Everyone Wins: After refusing to stop at “pretty good,” a powerhouse is born

The Work

In 2011, things were going well for Yarra Valley Water in Melbourne, Australia. The publicly-owned water corporation —responsible for water and sewage services to 2 million Australians—had taken significant strides in performance. General Manager for People and Culture, Anne Farquhar, had spent a decade dedicated to transforming the work culture, with promising advances.

The work initially began following a disaggregation of the water industry. Plans to privatize had been suddenly scrapped by the government, and as Anne recounts, “The organization was thrown by the change and lacked purpose and direction. The Managing Director hired me with a mandate to create a culture capable of high performance and innovation.” Through a combination of internal programs, working with leadership consultants, and utilizing a globally recognized culture measurement tool, that’s exactly what she did.

So in 2011 when Anne turned to JMW for help, it wasn’t because they needed a complete turnaround. But there was tremendous room for growth. “We saw the potential for real breakthrough,” she explains. “We had a strong performance culture, but needed to translate it into extraordinary business results.”

The biggest problem, from JMW’s perspective: While there wasn’t a burning platform, there was an element of unrest and a desire to do more. Anne saw opportunities—too many service interruptions, leaks, and customer complaints; too many hardship customers not getting help; not enough revenue from customers able to pay. A 2011 culture survey showed a decline in results, and the organization needed a new strategic direction.

As Anne recounts, “Although we were already pretty good, we were determined to elevate performance. The opportunity had to be framed in a way that would get people out of the ‘drift’ of everyday work and motivate them to take us beyond what they thought was possible.”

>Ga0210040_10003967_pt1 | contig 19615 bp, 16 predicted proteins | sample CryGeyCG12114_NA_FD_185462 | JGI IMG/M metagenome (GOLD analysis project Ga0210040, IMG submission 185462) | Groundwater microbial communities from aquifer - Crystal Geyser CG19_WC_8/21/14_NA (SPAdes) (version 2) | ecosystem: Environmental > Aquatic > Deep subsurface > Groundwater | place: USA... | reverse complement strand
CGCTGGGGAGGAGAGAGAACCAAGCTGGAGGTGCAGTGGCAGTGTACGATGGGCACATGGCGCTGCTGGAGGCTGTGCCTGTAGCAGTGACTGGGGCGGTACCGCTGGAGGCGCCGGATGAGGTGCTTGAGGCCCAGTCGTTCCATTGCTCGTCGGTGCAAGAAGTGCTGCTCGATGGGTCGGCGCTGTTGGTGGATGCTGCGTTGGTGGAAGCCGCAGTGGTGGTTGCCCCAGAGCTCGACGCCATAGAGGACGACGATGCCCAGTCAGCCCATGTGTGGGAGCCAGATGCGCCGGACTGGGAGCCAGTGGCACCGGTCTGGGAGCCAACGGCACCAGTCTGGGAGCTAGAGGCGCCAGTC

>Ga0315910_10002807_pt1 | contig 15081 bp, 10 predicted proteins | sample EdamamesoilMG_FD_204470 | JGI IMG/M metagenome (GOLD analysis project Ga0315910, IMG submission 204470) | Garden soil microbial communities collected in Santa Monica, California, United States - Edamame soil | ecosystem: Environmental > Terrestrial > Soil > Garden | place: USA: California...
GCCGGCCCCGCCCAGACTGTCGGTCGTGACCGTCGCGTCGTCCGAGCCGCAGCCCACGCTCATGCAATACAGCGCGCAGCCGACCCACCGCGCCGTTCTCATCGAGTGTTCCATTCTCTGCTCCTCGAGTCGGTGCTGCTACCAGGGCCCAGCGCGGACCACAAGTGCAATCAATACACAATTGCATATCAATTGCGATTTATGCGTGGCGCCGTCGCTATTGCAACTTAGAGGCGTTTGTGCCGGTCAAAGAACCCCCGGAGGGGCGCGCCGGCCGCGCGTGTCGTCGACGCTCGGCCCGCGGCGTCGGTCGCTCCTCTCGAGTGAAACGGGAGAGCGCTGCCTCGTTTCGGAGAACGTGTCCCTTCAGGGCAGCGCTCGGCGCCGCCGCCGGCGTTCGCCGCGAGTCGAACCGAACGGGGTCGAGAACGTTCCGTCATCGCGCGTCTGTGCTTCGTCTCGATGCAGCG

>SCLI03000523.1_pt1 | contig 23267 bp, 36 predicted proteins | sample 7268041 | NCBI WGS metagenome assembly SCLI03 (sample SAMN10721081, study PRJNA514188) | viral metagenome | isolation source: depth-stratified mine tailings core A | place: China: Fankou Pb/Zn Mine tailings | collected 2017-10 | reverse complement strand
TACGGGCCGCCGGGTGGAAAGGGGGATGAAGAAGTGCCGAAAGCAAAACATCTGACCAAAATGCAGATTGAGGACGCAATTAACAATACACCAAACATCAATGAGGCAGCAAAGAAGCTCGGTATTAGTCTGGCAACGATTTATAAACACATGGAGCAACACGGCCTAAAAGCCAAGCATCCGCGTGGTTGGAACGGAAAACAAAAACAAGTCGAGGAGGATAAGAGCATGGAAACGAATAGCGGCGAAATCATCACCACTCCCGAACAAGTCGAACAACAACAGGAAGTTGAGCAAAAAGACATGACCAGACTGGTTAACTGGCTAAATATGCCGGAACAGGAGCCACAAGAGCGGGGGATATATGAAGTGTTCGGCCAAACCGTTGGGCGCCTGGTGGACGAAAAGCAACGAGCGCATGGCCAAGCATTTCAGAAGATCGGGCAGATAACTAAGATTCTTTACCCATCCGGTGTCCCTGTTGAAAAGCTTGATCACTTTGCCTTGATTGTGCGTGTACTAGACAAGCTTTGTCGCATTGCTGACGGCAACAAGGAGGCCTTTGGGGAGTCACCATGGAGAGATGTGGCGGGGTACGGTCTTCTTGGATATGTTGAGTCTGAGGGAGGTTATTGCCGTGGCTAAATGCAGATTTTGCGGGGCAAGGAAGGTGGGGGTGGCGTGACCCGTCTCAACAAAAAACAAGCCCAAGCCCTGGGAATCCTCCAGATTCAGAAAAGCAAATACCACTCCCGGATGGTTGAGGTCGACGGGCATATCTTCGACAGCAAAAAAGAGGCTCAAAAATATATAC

“It was one of those rare instances where you’re working with an already successful organization who on the one hand doesn’t really need to change, yet is firmly committed to changing,” comments JMW’s lead consultant on the engagement, Conrad Amos. Yarra Valley Water senior leaders and JMW agreed that dramatically elevating performance would require (1) articulating a strong, clear strategy, (2) leadership taking an unwavering stand for that strategy, (3) evoking an embrace of the strategy throughout the organization, and (4) developing leaders.

Anne worked with JMW to pull together 40 key leaders, including executives, divisional managers, and team leaders. In parallel, the focus was on both establishing a “2020 Strategy” and developing the leadership required to champion the change. In these early interactions, there was “some real grappling, and crawling before we could walk,” Anne recalls. There was no instant gratification, but with JMW’s support, Yarra Valley Water became clearer and clearer about what was of fundamental importance to them as an organization—and the culture and leadership that would be required.

The strategy work included one-on-one coaching of the Managing Director, as well as a top leader who would become his successor. Sessions with senior executives resulted in a strategy with a bold landscape of targets, and a commitment to “smash productivity targets.” In 2013, with backing from the Board, leadership across the enterprise began working with their teams to put the strategy into action. The effort also focused on specific business initiatives such as a major IT implementation requiring across-the-board buy-in, as well as development and coaching for all people managers.